The demand made by Mueller for possession of the property was made upon a person who had no authority to deliver the chattels. Saltz was merely a workman in charge of factory operations; he had no authority to let any property go out of the plant without the approval of the directors. A failure to surrender goods constitutes a conversion only if the demand is made upon a person obligated to surrender the goods, or if made upon an agent or employee such power must be within the scope of his agency or employment. With respect to a demand on a corporation, it must be made upon an officer or the governing body authorized to act thereon. 65 C.J., Trover and Conversion, § 71, p. 49; 53 Am. Jur., § 91, p. 884; Chitty's Blackstone, vol. II, p. 124.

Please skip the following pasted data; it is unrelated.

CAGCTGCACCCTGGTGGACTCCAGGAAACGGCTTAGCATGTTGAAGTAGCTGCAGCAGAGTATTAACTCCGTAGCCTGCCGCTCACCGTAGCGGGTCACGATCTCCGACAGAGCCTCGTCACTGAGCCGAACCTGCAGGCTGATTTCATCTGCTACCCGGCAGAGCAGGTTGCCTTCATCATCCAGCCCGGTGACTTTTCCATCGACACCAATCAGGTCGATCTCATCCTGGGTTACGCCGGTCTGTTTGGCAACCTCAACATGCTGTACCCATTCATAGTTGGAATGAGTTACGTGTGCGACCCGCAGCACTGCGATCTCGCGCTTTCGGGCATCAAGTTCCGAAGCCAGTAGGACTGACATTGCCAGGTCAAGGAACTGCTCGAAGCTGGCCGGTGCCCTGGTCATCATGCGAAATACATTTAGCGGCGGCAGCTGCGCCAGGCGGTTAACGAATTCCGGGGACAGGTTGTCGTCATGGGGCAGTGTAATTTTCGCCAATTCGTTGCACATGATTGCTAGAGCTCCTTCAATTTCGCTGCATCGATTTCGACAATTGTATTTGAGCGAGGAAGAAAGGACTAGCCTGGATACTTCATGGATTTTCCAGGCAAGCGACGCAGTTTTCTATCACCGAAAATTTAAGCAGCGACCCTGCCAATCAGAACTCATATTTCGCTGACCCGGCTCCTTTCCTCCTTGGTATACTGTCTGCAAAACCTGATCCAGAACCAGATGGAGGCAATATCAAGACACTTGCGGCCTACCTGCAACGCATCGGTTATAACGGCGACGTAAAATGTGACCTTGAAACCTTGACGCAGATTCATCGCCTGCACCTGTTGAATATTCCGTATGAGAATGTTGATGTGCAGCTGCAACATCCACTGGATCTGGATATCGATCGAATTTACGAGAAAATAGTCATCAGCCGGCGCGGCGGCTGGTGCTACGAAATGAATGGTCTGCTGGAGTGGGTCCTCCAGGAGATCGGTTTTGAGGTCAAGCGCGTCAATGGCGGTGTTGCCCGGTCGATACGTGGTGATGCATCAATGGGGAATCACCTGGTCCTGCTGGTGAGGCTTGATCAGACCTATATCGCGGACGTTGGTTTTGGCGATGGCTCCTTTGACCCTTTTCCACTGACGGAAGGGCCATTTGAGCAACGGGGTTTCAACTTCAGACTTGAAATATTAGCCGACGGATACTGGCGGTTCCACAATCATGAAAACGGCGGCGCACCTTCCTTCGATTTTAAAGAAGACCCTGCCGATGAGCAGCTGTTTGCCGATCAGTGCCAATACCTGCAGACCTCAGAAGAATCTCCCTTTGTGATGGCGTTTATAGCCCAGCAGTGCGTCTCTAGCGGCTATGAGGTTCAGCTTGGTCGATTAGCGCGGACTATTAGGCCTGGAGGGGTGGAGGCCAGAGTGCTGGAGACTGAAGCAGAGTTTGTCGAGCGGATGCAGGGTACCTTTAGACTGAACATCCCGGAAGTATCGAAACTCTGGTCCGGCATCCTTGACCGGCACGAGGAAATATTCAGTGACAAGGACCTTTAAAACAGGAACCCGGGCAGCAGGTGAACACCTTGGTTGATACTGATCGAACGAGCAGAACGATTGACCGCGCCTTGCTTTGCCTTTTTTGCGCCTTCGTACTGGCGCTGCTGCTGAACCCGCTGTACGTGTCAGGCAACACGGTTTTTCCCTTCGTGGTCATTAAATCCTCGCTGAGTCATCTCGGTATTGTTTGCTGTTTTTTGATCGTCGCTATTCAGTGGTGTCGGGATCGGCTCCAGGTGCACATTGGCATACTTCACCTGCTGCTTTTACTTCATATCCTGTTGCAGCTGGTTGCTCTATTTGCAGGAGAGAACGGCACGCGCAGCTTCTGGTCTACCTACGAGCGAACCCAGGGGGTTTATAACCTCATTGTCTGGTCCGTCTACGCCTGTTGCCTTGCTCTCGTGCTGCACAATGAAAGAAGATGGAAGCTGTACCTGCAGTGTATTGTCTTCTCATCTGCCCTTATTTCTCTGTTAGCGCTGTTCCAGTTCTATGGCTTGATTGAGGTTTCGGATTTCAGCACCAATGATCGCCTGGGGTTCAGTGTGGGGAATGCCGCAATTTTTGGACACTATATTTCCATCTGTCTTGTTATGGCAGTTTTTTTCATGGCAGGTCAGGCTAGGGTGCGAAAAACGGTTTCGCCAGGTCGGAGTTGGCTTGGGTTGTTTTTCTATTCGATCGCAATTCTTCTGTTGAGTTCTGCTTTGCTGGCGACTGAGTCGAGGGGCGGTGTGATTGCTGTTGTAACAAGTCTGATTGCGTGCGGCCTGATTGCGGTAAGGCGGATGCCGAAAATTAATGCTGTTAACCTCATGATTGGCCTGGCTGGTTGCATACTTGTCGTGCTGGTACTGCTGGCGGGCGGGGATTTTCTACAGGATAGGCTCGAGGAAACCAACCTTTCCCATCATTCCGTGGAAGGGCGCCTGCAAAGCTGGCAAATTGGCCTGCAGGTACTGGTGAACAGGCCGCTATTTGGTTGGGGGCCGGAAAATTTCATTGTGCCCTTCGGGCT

While not necessary to a determination of the instant case, as we have reached our conclusions on the basis of the plaintiff's proofs, we point out, in discussing the law of trover and conversion, that demand for possession of one's property must be a reasonable one. Bigelow v. Heintze, supra, p. 74; Whiting v. Whiting, 111 Me. 13, 87 A. 381 (Me. Sup. Jud. Ct. 1913). Plaintiff's letter of April 11 itself stated that demand would be made upon reasonable notice, and a qualified refusal to surrender is not per se a conversion if the condition annexed to the refusal to deliver be a reasonable one. Bigelow v. Heintze, supra; cf. Wykoff v. Stevenson, 46 N.J.L. 326 (Sup. Ct. 1884); Restatement of the Law, Torts, § 238, p. 609.
We conclude that no act was committed by the defendants Technical and Roberts which amounts to a conversion